Kobe beef, the Wagyu breed
This is a photo of the beef tenderloin with potatoes served at the Miramar Restaurant in Llançà. Grilled Wagyu beef and potatoes crinkled with salt. Very simple and tasty.
Simple? Not at all. Those chunks of meat have had their own way before reaching the plate. It all starts in Hyogo prefecture in Japan.
That's right, in the city of Kobe, capital of Hyogo (Japan), beef is called Wagyu, the name of the breed of beef that is raised in the area. They are very special cattle. During their growth stage they feed on selected grain, drink beer, receive massages and live in stables with ambient music. Its meat has as its main characteristic that the fat is infiltrated inside the muscle mass. This intramuscular marbling turns your steaks into a delicious bite: soft, tender and buttery.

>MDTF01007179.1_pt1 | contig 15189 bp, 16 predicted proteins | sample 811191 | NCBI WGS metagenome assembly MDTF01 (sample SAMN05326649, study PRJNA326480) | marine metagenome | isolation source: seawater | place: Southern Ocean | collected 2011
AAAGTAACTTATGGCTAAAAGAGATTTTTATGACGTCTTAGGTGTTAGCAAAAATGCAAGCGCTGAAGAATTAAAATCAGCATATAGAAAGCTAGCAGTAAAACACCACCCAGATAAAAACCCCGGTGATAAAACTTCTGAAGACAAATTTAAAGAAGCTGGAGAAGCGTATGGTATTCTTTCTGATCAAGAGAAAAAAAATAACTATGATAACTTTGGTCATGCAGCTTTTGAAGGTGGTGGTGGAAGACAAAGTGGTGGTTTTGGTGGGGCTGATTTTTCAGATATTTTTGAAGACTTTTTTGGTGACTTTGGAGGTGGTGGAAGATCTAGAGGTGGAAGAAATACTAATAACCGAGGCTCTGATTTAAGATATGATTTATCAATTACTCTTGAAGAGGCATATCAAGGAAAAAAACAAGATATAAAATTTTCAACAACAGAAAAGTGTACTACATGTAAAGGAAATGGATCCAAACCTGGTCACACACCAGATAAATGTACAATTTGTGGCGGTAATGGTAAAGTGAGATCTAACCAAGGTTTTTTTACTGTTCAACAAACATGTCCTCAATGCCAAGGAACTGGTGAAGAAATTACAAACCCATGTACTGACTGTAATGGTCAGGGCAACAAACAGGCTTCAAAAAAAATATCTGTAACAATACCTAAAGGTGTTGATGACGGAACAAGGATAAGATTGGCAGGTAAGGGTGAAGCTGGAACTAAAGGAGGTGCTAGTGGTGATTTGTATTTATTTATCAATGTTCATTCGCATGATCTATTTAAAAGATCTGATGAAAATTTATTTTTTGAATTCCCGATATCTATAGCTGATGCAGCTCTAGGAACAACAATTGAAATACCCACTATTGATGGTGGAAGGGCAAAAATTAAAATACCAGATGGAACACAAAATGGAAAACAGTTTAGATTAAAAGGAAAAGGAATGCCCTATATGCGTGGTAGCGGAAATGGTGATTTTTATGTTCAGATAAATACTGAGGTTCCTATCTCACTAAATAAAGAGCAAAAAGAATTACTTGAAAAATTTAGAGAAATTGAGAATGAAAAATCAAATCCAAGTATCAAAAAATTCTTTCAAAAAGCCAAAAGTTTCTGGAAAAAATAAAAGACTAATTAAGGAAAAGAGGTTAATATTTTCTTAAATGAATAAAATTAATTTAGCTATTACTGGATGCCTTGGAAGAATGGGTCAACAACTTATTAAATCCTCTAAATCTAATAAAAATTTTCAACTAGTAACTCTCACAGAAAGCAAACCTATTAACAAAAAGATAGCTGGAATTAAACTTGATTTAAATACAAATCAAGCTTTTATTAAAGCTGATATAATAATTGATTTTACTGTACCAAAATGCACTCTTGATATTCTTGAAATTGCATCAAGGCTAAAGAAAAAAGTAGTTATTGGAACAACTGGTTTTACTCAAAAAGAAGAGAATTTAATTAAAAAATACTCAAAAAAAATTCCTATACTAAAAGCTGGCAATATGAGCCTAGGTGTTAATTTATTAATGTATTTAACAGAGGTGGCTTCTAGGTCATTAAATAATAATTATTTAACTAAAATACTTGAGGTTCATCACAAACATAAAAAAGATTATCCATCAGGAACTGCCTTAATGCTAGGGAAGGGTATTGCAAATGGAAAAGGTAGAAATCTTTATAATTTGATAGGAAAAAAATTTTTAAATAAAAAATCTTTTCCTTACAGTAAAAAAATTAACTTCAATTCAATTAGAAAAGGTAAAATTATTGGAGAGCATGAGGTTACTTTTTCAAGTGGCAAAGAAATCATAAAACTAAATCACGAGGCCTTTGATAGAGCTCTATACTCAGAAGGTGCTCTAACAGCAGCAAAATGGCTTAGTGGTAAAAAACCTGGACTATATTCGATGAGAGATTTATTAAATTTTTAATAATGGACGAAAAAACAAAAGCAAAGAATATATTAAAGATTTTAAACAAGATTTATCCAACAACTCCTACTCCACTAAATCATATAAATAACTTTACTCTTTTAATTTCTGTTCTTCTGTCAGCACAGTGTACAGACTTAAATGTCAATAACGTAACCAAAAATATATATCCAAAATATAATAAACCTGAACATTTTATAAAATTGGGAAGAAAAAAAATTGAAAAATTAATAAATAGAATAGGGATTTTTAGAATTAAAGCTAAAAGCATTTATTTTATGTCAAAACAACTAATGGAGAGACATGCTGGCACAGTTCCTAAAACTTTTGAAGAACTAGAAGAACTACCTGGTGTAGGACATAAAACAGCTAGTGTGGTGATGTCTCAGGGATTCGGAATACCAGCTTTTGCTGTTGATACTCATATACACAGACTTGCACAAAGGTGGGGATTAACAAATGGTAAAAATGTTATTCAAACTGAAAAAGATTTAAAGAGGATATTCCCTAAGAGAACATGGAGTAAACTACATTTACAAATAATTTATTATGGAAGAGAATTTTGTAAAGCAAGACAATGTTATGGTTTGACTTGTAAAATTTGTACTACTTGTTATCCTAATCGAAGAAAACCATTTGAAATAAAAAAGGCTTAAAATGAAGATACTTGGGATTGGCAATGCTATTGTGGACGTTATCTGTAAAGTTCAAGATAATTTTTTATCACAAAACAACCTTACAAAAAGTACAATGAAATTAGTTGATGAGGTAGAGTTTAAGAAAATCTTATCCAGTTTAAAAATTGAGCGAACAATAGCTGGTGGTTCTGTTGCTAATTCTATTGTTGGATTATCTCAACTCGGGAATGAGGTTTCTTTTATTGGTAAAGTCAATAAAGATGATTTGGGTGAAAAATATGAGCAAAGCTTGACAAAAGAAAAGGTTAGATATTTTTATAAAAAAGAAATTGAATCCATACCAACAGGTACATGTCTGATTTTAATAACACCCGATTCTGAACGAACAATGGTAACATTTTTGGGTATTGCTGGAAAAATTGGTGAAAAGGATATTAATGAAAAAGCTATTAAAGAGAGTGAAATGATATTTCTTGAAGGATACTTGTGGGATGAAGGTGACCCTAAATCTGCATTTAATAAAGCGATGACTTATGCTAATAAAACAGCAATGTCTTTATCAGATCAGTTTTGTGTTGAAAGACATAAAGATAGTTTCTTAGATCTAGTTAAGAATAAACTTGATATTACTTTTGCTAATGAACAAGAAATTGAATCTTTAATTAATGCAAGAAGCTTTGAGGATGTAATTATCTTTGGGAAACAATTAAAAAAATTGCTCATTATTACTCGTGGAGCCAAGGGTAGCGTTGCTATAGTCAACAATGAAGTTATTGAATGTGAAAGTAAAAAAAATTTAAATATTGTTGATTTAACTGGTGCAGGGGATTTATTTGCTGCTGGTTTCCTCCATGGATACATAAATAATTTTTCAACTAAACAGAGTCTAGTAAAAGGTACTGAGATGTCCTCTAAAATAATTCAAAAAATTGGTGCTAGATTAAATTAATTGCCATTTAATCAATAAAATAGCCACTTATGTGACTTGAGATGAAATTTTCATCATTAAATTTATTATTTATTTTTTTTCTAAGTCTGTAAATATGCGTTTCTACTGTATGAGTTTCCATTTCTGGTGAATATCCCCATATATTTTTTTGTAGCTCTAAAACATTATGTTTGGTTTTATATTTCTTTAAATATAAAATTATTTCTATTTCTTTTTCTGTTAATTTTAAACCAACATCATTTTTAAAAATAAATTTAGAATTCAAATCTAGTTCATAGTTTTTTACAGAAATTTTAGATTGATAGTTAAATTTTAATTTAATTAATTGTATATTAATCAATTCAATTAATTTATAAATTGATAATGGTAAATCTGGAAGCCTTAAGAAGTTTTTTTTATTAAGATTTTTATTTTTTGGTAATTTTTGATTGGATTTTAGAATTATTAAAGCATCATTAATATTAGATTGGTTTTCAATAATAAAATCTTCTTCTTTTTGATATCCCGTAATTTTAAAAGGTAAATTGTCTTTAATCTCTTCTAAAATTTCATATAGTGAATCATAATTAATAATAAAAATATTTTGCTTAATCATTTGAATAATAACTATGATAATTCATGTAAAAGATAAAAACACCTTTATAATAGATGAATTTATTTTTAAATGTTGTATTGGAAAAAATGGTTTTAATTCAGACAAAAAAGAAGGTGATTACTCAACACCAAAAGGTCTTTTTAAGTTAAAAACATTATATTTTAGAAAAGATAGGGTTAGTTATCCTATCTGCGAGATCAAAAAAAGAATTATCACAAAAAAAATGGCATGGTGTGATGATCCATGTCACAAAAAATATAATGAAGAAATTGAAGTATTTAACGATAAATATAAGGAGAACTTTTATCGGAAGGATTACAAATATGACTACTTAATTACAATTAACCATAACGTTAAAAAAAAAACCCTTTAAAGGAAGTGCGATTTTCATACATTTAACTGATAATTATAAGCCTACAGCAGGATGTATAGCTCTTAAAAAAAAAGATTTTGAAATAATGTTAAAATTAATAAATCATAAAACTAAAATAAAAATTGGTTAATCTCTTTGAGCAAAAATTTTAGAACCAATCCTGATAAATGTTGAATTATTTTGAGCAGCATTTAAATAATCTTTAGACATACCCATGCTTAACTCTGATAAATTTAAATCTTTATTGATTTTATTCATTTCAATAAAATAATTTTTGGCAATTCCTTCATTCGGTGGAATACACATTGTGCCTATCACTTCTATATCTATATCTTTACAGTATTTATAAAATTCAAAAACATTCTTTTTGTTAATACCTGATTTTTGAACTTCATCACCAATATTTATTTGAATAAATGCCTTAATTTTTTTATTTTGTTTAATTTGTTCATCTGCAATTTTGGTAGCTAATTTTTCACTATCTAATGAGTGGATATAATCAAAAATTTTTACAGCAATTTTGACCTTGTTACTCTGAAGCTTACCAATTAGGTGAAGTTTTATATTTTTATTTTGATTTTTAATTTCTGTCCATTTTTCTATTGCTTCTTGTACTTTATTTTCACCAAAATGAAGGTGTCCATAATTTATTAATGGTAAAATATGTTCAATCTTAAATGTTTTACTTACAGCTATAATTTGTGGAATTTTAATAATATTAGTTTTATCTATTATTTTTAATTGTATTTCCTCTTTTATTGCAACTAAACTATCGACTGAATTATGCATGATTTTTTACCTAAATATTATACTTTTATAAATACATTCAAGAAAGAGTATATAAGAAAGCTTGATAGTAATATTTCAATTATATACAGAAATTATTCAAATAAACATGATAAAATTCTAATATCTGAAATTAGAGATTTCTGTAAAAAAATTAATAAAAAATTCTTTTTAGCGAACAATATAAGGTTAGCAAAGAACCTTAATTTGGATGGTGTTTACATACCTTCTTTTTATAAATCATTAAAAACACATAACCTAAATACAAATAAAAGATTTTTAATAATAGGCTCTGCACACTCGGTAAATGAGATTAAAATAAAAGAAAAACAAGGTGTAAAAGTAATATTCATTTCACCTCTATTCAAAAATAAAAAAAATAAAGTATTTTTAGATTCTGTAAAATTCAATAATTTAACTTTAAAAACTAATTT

But that's not all, in addition, Kobe meat contains 50% less saturated fatty acids than most lean meats that we can find in the market. Tasty and healthy. In Japan they come to pay for it more than 420 euros per kilo.
In Spain it can be found from about 150-200 euros per kilo. It usually comes from the United States, Australia or New Zealand, countries that are in the lead in exports. It comes from Wagyu cattle that, despite the Japanese export ban, appeared in the mid-1970s on the west coast of the United States. Today their breeding is spread throughout various countries including Chile, Belgium or Wales.
Those who have tried it in Hyogo restaurants say that it has nothing to do with what can be found around here. Still, a curious and interesting meat, with a very particular flavor that could be defined halfway between butter and foie.
Try it and you will tell us.